Alarms on 3 devices helped the traveller awake from his slumber. A long day trip to Ha Long Bay awaits. The weather is dull, but spirits are bright.
Our tour guide picks us up at 7:45am from the hotel (prior to this, there was much mental deliberation whether passports are required to be taken or not…. Incidentally they were not needed but still taken along, unceremoniously wrapped in plastic covers, much to their chagrin…)
The pickup for all passengers takes about an hour. It is a diverse group of people from Colombia, China, The Philippines, Scotland, Canada and India. “Welcome to the United Nations”, our tour guide jokes.
We start our journey to the harbour from where we will embark on our Ha Long Bay cruise. The harbour is 150 km from Hanoi city and the journey takes about 3 to 4 hours due to a rather narrow highway with heavy motorcycle traffic.
The traveller listens keenly as our tour guide provides some interesting facts. “Ha Long” means “Descending Dragons”, believed by the local peoples to be protectors coming from the sky. The bay has 1,969 islands and was declared a world heritage site by UNESCO in 1994.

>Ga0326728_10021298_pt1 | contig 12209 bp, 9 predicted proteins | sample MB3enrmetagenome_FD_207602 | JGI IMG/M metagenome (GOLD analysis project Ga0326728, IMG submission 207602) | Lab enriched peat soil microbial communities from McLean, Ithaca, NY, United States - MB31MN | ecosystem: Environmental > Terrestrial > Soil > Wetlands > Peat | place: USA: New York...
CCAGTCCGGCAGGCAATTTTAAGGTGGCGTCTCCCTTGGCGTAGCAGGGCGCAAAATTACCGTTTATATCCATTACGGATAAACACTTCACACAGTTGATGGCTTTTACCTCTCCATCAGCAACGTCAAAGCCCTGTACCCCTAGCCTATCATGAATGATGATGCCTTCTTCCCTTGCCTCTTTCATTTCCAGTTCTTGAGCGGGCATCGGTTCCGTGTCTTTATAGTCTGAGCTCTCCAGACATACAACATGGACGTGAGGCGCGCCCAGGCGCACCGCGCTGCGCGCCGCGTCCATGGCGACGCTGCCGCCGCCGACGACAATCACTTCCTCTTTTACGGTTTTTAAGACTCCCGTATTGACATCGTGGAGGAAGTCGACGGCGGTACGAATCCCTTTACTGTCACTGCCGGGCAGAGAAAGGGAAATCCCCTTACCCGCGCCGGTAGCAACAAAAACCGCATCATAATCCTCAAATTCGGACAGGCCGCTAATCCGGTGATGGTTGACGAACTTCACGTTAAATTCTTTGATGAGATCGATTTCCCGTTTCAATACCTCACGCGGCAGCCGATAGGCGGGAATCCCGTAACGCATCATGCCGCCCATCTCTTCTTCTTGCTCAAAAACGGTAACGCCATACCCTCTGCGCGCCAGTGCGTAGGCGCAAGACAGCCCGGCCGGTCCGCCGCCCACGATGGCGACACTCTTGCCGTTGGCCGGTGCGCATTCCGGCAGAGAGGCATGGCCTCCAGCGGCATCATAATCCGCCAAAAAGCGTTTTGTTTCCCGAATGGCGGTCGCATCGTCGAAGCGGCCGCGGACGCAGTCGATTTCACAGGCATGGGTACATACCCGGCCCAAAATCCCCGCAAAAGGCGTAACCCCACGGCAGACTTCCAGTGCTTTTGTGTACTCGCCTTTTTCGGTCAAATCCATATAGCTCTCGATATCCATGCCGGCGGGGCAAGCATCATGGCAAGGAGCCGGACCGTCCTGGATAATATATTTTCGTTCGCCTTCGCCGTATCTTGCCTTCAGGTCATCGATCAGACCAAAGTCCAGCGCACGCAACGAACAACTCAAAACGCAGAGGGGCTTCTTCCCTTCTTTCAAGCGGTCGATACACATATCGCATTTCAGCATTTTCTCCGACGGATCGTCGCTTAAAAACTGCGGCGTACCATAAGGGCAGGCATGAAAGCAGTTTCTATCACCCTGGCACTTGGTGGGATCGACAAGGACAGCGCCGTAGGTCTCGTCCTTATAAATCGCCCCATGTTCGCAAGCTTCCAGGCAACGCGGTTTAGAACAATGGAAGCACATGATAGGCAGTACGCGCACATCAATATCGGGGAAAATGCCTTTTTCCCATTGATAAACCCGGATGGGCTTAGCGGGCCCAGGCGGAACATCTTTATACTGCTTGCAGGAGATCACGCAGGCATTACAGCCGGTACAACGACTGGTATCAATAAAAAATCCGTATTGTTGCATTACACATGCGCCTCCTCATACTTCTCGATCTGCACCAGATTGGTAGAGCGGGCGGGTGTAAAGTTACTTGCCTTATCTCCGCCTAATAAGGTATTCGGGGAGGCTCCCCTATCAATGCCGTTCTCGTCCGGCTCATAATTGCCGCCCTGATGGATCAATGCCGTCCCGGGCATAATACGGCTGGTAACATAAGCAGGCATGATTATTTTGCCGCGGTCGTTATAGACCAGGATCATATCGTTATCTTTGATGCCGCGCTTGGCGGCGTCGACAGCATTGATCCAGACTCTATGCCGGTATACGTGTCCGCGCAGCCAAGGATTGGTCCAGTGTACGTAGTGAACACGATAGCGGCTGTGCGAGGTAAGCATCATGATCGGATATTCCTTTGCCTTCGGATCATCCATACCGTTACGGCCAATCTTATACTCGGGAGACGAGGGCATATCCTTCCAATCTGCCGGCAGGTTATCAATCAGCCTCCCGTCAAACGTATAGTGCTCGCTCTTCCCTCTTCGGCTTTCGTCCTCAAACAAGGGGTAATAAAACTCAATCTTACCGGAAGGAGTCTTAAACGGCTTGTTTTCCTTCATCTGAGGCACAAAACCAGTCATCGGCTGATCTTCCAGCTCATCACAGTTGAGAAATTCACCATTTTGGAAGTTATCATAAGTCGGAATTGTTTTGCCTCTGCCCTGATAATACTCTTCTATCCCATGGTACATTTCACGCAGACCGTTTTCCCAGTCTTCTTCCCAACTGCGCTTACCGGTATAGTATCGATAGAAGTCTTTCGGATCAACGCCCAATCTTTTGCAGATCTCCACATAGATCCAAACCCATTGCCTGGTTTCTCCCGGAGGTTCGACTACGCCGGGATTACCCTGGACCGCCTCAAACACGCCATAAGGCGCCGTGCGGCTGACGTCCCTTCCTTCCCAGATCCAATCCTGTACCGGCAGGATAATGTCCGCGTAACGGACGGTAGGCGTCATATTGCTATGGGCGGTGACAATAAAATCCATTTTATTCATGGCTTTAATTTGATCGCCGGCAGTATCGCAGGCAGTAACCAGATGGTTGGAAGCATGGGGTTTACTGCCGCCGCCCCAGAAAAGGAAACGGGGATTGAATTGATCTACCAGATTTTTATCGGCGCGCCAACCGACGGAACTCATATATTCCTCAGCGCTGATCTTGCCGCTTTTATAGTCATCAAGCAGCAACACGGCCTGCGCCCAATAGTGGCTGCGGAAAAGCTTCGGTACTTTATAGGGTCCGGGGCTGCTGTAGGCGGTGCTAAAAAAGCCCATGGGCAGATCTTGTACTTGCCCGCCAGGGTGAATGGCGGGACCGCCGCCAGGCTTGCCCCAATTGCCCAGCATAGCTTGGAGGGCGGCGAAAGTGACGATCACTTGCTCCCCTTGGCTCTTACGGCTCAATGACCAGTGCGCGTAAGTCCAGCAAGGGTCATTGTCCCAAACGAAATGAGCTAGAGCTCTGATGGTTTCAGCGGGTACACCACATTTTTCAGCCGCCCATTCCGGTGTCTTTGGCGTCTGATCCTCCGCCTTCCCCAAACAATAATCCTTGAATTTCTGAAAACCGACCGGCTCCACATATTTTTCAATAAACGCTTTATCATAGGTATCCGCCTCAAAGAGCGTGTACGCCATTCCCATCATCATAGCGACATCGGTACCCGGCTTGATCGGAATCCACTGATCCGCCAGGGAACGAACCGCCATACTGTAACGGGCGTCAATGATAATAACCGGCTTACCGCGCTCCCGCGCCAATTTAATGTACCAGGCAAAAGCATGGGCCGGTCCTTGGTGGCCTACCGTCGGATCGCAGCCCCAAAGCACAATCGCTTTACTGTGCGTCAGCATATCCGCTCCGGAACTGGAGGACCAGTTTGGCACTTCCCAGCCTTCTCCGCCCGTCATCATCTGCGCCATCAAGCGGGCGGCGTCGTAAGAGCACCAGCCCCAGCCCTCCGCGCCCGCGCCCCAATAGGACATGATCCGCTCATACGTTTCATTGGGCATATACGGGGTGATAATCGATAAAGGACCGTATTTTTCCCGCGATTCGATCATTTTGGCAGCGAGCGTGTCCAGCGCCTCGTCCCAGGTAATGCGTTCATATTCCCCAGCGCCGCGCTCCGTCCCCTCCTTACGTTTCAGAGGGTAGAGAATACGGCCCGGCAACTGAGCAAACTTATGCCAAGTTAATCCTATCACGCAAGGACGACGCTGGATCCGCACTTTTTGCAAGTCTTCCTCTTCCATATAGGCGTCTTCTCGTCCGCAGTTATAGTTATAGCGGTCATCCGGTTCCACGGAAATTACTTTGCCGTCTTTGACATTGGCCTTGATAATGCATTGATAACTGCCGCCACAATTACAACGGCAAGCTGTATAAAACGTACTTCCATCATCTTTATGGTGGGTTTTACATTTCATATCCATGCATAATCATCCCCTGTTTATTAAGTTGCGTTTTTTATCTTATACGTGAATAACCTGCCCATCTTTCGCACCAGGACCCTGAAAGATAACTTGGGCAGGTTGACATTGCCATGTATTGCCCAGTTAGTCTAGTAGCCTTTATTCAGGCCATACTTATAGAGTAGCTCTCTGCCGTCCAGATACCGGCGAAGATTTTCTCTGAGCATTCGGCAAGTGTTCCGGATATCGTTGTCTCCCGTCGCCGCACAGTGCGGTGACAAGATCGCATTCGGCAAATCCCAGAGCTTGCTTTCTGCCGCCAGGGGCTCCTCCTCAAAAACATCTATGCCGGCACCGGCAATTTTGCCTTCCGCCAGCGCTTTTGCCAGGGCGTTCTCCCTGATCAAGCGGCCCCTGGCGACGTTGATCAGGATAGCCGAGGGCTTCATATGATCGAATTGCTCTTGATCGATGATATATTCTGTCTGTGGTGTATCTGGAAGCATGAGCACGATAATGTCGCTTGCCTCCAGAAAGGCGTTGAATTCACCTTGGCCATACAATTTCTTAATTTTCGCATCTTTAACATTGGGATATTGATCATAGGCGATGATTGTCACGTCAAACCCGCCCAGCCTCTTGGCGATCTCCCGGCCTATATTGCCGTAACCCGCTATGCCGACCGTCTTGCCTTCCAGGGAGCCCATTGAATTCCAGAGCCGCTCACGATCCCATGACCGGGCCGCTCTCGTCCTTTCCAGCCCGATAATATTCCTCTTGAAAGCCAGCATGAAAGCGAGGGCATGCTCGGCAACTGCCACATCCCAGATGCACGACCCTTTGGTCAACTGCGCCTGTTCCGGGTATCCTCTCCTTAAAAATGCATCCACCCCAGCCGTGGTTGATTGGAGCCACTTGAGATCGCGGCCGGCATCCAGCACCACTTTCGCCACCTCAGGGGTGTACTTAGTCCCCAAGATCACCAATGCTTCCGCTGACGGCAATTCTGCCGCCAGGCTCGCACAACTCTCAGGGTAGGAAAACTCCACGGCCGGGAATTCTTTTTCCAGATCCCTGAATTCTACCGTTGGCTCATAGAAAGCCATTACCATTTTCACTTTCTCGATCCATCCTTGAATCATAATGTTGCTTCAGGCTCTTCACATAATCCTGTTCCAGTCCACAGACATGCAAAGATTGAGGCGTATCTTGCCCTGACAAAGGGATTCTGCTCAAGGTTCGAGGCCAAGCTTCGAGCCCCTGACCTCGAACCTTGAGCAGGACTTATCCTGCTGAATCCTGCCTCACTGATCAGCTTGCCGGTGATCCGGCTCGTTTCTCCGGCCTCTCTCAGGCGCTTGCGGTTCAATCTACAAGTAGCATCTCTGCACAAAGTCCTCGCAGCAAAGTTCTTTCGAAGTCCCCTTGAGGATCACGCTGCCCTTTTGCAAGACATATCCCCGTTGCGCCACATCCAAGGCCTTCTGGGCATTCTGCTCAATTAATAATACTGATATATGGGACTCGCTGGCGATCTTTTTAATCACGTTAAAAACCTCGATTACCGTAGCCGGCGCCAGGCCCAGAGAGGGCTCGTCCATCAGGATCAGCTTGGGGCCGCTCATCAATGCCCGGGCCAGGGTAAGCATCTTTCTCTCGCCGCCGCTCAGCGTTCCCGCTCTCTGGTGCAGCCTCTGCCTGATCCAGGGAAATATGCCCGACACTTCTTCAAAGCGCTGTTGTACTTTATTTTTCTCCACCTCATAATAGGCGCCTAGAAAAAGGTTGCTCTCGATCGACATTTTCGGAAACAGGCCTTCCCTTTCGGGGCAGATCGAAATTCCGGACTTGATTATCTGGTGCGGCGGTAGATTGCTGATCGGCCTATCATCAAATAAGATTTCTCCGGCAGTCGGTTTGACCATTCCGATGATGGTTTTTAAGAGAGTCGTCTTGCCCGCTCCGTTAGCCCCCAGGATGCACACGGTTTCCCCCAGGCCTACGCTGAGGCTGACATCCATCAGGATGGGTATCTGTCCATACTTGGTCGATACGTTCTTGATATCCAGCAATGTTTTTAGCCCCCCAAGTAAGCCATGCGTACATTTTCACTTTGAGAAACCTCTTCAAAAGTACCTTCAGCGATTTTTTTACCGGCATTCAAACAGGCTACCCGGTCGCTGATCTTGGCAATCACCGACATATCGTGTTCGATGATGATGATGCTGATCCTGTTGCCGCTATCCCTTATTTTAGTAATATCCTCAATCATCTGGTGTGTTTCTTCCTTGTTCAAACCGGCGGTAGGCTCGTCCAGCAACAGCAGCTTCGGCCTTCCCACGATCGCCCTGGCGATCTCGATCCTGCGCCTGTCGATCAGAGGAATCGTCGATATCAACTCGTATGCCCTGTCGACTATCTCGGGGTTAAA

After the war ended, Vietnam was a communist state closed off from the world, similar to North Korea today. In 1994, while still maintaining a communist form of government, the country opened itself to global trade and commerce (following the model of China). This brought economic growth and a boom in tourism.
Reaching the harbour around 1pm, we board the ferry to Ha Long Bay.
On board a delicious spread of local cuisine awaits the traveller. He tucks in, but not too much… Never know when the weather gets choppy.
Soon the numerous islands and rock formations that dot the bay are in view.
We hop off the ferry onto a floating market and catch a boat that will take us closer to the islands, through caves in the rock formations. For the adventurous, kayaks are also available.
After a half hour ride we board our ferry again. Next stop is Động Thiên Cung, limestone caves with interesting stalactite and stalagmite formations. The caves are at an elevation, accessible by stairs cut along the side of a rock formation. If one lets the imagination run wild, the limestone formations turn into elephants, turtles and alligators. The traveller sees Old Kings from Middle Earth and creatures from the Alien franchise.
It’s time to head back to the ferry to enjoy some tea and start our return journey to the mainland. It is nearly dark when we reach the harbour and hop onto the van that will take us back to our hotels. It is a three and a half journey back to Hanoi, with one rest stop.
The day ends at a restaurant close to the hotel where the traveller enjoys some Bo Luc Lac, or “shaking” beef, a popular Vietnamese dish, accompanied by a local beer. After a long 14 hour day, it’s time to say good night. But not before some dramatic moments where a certain travel companion, having downed a bit too much wine, locks up the hotel room safe and forgets the combination.
Pictures taken with my Apple iPhone SE